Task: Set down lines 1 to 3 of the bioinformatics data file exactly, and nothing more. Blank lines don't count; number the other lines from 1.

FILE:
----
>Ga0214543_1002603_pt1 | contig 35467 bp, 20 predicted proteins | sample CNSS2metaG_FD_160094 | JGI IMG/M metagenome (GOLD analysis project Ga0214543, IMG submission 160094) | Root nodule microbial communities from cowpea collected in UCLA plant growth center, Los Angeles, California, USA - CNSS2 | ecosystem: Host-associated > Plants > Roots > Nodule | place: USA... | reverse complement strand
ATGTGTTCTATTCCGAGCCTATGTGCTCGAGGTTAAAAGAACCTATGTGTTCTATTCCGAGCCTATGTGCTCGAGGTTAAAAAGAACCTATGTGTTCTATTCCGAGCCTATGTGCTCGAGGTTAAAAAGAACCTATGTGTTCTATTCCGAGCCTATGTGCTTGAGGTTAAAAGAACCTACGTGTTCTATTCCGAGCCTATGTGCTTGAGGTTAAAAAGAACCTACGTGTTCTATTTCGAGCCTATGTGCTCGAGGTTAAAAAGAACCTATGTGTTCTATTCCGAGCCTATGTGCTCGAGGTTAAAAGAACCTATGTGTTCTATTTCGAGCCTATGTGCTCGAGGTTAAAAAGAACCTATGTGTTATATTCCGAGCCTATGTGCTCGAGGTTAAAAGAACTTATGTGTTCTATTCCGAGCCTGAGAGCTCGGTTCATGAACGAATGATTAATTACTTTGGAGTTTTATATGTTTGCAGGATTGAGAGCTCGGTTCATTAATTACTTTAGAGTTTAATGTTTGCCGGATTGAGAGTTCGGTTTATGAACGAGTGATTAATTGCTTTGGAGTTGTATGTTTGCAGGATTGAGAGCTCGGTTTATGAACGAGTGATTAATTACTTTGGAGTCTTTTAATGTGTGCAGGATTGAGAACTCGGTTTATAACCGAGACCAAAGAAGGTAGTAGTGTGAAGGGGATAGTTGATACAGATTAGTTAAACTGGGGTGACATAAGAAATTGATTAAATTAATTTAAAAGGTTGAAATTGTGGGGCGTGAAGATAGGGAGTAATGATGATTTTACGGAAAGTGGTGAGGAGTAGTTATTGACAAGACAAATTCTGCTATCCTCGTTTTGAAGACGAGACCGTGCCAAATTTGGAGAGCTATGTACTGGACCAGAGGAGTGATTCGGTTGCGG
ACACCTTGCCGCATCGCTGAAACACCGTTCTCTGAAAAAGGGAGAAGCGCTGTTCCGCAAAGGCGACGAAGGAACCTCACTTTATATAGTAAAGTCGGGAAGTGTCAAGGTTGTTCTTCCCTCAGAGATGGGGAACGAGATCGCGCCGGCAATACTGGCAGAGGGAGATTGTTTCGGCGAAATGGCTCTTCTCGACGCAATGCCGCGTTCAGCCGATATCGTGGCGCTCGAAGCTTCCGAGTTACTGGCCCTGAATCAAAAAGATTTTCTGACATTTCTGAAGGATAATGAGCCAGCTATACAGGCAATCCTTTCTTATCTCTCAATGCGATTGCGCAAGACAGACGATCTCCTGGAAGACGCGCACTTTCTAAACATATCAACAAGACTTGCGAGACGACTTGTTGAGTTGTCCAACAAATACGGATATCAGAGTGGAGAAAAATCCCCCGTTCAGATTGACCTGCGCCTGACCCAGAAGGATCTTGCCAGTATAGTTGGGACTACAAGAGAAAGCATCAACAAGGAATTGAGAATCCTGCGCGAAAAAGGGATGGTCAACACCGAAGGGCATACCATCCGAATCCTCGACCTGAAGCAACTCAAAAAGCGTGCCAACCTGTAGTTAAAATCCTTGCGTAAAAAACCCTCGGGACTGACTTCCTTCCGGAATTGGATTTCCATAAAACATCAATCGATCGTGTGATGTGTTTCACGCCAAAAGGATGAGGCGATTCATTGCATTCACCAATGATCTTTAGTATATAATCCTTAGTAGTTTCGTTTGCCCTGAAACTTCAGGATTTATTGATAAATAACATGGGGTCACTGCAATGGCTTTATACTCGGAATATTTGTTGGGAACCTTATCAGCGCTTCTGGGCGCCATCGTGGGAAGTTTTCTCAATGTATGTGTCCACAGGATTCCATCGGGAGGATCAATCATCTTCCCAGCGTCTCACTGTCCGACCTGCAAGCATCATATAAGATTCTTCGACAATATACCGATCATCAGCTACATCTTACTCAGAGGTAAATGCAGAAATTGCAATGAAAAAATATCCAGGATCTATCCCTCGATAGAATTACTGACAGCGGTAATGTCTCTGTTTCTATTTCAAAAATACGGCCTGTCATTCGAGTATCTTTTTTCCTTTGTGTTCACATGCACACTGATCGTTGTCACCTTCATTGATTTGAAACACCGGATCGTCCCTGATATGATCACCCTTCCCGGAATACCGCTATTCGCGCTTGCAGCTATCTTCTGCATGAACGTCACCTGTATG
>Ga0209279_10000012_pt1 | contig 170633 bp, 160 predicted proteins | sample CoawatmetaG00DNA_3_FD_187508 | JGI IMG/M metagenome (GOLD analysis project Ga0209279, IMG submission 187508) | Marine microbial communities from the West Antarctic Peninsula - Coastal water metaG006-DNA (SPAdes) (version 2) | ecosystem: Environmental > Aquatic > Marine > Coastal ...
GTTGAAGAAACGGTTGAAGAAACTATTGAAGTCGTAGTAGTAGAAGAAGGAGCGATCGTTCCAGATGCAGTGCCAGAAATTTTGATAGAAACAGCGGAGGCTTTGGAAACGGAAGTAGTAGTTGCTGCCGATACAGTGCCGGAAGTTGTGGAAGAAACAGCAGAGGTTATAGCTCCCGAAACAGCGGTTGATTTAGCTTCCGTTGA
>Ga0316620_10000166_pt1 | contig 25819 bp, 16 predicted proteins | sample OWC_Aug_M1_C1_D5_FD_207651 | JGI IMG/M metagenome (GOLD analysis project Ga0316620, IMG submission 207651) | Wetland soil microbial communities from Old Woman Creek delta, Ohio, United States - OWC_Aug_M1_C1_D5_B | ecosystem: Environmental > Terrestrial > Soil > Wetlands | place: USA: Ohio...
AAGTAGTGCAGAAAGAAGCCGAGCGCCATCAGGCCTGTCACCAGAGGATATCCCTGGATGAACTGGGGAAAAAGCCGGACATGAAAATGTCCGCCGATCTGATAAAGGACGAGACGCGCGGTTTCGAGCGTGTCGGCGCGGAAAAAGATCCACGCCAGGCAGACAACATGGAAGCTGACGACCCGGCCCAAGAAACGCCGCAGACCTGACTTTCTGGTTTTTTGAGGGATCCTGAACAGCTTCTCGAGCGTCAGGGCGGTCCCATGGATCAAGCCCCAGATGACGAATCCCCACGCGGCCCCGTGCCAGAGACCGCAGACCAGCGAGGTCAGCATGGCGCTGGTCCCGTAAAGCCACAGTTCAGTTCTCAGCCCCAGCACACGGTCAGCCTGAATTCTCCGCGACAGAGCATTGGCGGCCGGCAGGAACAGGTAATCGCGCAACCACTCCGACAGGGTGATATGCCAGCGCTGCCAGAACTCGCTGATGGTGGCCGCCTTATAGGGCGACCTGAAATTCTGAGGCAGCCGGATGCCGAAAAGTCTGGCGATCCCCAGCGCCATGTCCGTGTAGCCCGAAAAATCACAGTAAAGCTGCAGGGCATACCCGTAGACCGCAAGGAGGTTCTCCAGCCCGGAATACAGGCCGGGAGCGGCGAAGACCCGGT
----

>Ga0214543_1002603_pt1 | contig 35467 bp, 20 predicted proteins | sample CNSS2metaG_FD_160094 | JGI IMG/M metagenome (GOLD analysis project Ga0214543, IMG submission 160094) | Root nodule microbial communities from cowpea collected in UCLA plant growth center, Los Angeles, California, USA - CNSS2 | ecosystem: Host-associated > Plants > Roots > Nodule | place: USA... | reverse complement strand
ATGTGTTCTATTCCGAGCCTATGTGCTCGAGGTTAAAAGAACCTATGTGTTCTATTCCGAGCCTATGTGCTCGAGGTTAAAAAGAACCTATGTGTTCTATTCCGAGCCTATGTGCTCGAGGTTAAAAAGAACCTATGTGTTCTATTCCGAGCCTATGTGCTTGAGGTTAAAAGAACCTACGTGTTCTATTCCGAGCCTATGTGCTTGAGGTTAAAAAGAACCTACGTGTTCTATTTCGAGCCTATGTGCTCGAGGTTAAAAAGAACCTATGTGTTCTATTCCGAGCCTATGTGCTCGAGGTTAAAAGAACCTATGTGTTCTATTTCGAGCCTATGTGCTCGAGGTTAAAAAGAACCTATGTGTTATATTCCGAGCCTATGTGCTCGAGGTTAAAAGAACTTATGTGTTCTATTCCGAGCCTGAGAGCTCGGTTCATGAACGAATGATTAATTACTTTGGAGTTTTATATGTTTGCAGGATTGAGAGCTCGGTTCATTAATTACTTTAGAGTTTAATGTTTGCCGGATTGAGAGTTCGGTTTATGAACGAGTGATTAATTGCTTTGGAGTTGTATGTTTGCAGGATTGAGAGCTCGGTTTATGAACGAGTGATTAATTACTTTGGAGTCTTTTAATGTGTGCAGGATTGAGAACTCGGTTTATAACCGAGACCAAAGAAGGTAGTAGTGTGAAGGGGATAGTTGATACAGATTAGTTAAACTGGGGTGACATAAGAAATTGATTAAATTAATTTAAAAGGTTGAAATTGTGGGGCGTGAAGATAGGGAGTAATGATGATTTTACGGAAAGTGGTGAGGAGTAGTTATTGACAAGACAAATTCTGCTATCCTCGTTTTGAAGACGAGACCGTGCCAAATTTGGAGAGCTATGTACTGGACCAGAGGAGTGATTCGGTTGCGG
ACACCTTGCCGCATCGCTGAAACACCGTTCTCTGAAAAAGGGAGAAGCGCTGTTCCGCAAAGGCGACGAAGGAACCTCACTTTATATAGTAAAGTCGGGAAGTGTCAAGGTTGTTCTTCCCTCAGAGATGGGGAACGAGATCGCGCCGGCAATACTGGCAGAGGGAGATTGTTTCGGCGAAATGGCTCTTCTCGACGCAATGCCGCGTTCAGCCGATATCGTGGCGCTCGAAGCTTCCGAGTTACTGGCCCTGAATCAAAAAGATTTTCTGACATTTCTGAAGGATAATGAGCCAGCTATACAGGCAATCCTTTCTTATCTCTCAATGCGATTGCGCAAGACAGACGATCTCCTGGAAGACGCGCACTTTCTAAACATATCAACAAGACTTGCGAGACGACTTGTTGAGTTGTCCAACAAATACGGATATCAGAGTGGAGAAAAATCCCCCGTTCAGATTGACCTGCGCCTGACCCAGAAGGATCTTGCCAGTATAGTTGGGACTACAAGAGAAAGCATCAACAAGGAATTGAGAATCCTGCGCGAAAAAGGGATGGTCAACACCGAAGGGCATACCATCCGAATCCTCGACCTGAAGCAACTCAAAAAGCGTGCCAACCTGTAGTTAAAATCCTTGCGTAAAAAACCCTCGGGACTGACTTCCTTCCGGAATTGGATTTCCATAAAACATCAATCGATCGTGTGATGTGTTTCACGCCAAAAGGATGAGGCGATTCATTGCATTCACCAATGATCTTTAGTATATAATCCTTAGTAGTTTCGTTTGCCCTGAAACTTCAGGATTTATTGATAAATAACATGGGGTCACTGCAATGGCTTTATACTCGGAATATTTGTTGGGAACCTTATCAGCGCTTCTGGGCGCCATCGTGGGAAGTTTTCTCAATGTATGTGTCCACAGGATTCCATCGGGAGGATCAATCATCTTCCCAGCGTCTCACTGTCCGACCTGCAAGCATCATATAAGATTCTTCGACAATATACCGATCATCAGCTACATCTTACTCAGAGGTAAATGCAGAAATTGCAATGAAAAAATATCCAGGATCTATCCCTCGATAGAATTACTGACAGCGGTAATGTCTCTGTTTCTATTTCAAAAATACGGCCTGTCATTCGAGTATCTTTTTTCCTTTGTGTTCACATGCACACTGATCGTTGTCACCTTCATTGATTTGAAACACCGGATCGTCCCTGATATGATCACCCTTCCCGGAATACCGCTATTCGCGCTTGCAGCTATCTTCTGCATGAACGTCACCTGTATG